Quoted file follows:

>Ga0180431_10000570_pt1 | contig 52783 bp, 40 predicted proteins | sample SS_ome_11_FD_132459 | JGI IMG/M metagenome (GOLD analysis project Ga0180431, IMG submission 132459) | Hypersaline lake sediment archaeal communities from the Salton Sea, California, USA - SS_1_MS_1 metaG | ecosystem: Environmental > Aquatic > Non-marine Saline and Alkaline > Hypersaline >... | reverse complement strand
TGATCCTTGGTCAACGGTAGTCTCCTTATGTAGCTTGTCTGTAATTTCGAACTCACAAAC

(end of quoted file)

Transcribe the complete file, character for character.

>Ga0180431_10000570_pt1 | contig 52783 bp, 40 predicted proteins | sample SS_ome_11_FD_132459 | JGI IMG/M metagenome (GOLD analysis project Ga0180431, IMG submission 132459) | Hypersaline lake sediment archaeal communities from the Salton Sea, California, USA - SS_1_MS_1 metaG | ecosystem: Environmental > Aquatic > Non-marine Saline and Alkaline > Hypersaline >... | reverse complement strand
TGATCCTTGGTCAACGGTAGTCTCCTTATGTAGCTTGTCTGTAATTTCGAACTCACAAAC